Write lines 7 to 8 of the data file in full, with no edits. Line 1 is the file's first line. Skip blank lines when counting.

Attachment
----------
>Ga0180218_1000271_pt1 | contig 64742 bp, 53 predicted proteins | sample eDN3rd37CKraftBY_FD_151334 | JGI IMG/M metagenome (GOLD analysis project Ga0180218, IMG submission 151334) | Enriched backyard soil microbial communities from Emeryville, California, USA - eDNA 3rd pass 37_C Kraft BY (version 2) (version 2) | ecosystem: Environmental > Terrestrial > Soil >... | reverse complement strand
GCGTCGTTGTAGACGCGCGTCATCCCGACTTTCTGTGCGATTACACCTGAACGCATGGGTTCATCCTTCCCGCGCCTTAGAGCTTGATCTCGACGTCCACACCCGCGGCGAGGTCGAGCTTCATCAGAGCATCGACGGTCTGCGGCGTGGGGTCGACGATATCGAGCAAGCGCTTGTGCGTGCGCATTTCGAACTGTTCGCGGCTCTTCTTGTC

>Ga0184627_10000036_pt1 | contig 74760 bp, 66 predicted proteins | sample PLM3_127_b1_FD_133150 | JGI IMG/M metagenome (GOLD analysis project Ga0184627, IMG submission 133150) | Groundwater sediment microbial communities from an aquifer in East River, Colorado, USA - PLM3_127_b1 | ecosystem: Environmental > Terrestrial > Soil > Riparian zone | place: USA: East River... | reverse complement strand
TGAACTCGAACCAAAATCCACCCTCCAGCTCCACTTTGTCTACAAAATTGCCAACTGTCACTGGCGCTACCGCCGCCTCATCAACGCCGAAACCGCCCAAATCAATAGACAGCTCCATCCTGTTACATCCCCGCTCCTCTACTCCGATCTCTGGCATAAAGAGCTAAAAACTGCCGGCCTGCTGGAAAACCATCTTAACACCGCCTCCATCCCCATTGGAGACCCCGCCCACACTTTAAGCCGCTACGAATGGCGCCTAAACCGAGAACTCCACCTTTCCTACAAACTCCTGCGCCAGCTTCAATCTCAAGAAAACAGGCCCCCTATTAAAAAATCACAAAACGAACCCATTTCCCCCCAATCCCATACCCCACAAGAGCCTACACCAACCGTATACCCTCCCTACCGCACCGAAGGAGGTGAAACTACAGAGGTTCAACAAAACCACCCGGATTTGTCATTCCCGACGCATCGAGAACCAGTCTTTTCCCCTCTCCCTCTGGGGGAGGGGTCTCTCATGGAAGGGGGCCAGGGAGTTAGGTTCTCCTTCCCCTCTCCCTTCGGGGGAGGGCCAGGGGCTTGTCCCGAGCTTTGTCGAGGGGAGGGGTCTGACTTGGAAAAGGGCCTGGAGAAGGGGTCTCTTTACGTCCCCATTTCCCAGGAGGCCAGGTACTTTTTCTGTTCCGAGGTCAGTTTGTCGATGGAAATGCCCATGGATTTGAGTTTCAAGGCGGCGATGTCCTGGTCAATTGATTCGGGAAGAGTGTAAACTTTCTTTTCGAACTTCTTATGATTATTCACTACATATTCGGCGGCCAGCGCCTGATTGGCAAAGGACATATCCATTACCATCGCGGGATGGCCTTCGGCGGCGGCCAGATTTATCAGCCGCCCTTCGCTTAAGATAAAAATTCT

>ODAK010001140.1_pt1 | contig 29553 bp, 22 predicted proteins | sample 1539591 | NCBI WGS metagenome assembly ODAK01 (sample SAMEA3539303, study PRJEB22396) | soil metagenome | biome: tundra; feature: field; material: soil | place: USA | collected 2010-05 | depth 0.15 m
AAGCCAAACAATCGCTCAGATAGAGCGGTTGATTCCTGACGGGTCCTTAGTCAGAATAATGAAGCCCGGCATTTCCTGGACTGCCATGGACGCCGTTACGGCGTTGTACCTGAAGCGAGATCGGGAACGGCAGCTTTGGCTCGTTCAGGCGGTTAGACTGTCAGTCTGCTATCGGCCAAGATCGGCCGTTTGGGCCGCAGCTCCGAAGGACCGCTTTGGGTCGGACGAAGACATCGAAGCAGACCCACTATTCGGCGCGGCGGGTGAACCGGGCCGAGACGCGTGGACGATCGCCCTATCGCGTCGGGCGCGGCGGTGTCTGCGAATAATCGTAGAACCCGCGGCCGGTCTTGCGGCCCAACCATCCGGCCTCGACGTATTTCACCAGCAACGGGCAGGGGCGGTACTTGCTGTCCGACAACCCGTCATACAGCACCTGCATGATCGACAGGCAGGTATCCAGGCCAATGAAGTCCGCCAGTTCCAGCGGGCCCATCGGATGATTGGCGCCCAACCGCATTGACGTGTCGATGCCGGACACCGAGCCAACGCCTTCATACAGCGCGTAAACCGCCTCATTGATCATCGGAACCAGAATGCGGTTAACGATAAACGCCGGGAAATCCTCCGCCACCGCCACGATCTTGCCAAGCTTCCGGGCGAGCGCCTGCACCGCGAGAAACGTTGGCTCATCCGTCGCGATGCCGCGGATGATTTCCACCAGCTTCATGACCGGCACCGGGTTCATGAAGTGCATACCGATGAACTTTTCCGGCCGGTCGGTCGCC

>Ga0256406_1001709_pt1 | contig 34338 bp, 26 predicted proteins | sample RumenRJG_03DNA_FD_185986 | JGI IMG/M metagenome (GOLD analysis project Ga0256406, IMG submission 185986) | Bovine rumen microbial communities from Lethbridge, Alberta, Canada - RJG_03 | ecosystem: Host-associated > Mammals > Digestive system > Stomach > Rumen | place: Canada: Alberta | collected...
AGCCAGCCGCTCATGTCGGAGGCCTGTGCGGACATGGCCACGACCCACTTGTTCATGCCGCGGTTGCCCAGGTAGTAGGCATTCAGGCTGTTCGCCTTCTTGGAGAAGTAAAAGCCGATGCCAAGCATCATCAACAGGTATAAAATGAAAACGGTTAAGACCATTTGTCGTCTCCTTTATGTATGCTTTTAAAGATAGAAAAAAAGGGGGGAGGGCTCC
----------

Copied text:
>Ga0256406_1001709_pt1 | contig 34338 bp, 26 predicted proteins | sample RumenRJG_03DNA_FD_185986 | JGI IMG/M metagenome (GOLD analysis project Ga0256406, IMG submission 185986) | Bovine rumen microbial communities from Lethbridge, Alberta, Canada - RJG_03 | ecosystem: Host-associated > Mammals > Digestive system > Stomach > Rumen | place: Canada: Alberta | collected...
AGCCAGCCGCTCATGTCGGAGGCCTGTGCGGACATGGCCACGACCCACTTGTTCATGCCGCGGTTGCCCAGGTAGTAGGCATTCAGGCTGTTCGCCTTCTTGGAGAAGTAAAAGCCGATGCCAAGCATCATCAACAGGTATAAAATGAAAACGGTTAAGACCATTTGTCGTCTCCTTTATGTATGCTTTTAAAGATAGAAAAAAAGGGGGGAGGGCTCC